Faces of Layla, a book of stunning photographs of children at Layla House orphanage in Ethiopia by Emma Dodge Hanson, foreword by Melissa Fay Greene and text by Jennifer Armstrong. Emma Dodge Hanson captures the lives of the children at Layla House.
I'm chocolate, you're vanilla: raising healthy black and biracial children in a race conscious world
Young black and biracial children are unable to understand racial prejudice. In fact, developmentally they are incapable of understanding the concept of race.A child's concept of race is quite different from that of an adult. Young children perceive skin color as magical even changeable and unlike adults, are incapable of understanding the mature concepts surrounding race and racism. This essential guide for parents and teachers of Black children, offers clear, well-grounded advice of the things children need to know about race to build self-esteem.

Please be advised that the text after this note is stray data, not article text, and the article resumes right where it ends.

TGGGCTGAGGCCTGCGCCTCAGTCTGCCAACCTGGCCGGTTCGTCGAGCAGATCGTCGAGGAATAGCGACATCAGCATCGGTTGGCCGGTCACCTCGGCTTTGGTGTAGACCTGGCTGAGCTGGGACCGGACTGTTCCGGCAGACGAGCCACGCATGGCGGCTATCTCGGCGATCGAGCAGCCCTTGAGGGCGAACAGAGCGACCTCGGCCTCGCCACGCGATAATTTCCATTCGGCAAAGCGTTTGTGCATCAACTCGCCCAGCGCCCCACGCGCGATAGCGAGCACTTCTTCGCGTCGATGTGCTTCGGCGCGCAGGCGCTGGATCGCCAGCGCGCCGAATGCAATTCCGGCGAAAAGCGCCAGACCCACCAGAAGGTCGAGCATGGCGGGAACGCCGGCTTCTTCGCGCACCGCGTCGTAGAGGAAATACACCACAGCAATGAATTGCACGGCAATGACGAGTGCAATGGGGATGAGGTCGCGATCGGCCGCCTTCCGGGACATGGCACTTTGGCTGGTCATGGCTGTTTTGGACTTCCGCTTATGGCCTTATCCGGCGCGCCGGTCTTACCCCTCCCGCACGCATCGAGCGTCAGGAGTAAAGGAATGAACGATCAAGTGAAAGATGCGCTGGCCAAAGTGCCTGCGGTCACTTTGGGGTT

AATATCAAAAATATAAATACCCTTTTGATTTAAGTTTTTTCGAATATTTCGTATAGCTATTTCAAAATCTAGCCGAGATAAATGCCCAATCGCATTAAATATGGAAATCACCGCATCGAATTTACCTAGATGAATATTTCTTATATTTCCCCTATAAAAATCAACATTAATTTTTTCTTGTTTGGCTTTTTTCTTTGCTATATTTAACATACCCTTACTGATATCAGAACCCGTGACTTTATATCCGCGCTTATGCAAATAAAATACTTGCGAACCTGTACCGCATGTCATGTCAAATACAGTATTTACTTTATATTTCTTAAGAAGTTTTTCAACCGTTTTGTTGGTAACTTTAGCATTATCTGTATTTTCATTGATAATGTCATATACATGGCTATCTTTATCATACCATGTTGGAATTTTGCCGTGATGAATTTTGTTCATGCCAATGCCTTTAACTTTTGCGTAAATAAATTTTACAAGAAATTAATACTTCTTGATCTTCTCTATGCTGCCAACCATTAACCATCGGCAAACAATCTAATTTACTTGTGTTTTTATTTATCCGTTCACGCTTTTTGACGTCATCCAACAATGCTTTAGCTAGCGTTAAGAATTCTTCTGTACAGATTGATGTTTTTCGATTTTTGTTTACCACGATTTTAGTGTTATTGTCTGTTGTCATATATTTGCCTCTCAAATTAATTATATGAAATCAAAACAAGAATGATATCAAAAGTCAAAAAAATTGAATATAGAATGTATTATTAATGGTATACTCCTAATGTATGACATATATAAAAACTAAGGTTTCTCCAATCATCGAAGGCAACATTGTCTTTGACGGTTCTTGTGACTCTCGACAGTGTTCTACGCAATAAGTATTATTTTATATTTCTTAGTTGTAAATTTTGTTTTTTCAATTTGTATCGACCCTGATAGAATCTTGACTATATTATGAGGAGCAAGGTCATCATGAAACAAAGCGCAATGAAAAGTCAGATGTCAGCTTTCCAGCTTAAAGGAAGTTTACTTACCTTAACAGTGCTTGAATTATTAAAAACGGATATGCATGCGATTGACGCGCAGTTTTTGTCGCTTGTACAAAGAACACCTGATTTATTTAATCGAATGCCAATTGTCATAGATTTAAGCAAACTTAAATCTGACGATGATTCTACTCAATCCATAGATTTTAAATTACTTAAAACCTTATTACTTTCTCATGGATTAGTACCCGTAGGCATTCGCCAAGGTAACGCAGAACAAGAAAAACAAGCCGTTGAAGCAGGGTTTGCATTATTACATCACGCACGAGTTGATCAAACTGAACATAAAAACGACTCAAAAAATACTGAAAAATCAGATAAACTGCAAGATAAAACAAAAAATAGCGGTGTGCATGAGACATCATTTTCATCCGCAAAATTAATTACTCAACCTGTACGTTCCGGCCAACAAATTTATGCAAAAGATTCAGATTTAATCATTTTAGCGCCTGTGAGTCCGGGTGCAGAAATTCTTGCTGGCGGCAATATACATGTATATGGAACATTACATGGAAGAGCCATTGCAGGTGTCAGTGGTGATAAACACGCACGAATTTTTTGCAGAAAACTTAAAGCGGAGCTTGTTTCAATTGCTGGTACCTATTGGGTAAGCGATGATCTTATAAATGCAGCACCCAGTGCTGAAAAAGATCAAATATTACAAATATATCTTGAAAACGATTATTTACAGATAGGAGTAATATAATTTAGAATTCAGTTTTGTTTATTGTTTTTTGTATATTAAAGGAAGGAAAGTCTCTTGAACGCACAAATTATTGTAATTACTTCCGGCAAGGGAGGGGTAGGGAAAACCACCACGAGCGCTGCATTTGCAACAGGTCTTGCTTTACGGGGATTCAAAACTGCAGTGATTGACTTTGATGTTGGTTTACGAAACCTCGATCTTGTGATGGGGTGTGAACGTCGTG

Black Baby, White Hands: A View fron the Crib
July 15, 1968, a black baby becomes perhaps the first in the history of New Mexico to be adopted by a white family. Here is a brazenly honest autobiographical journey through the mind and heart of that child, a true story for the ages. BLACK BABY, WHITE HANDS, is a poetic, lyrical waterfall of jazz splashing over the rocks of pain, love and the honoring of family. Magically, this book finds a way to sing as it cries, and to exude compassion even as it dispels well-entrenched myths.
Outsiders Within: Writing on Transracial Adoption
Jane Jeong Trenka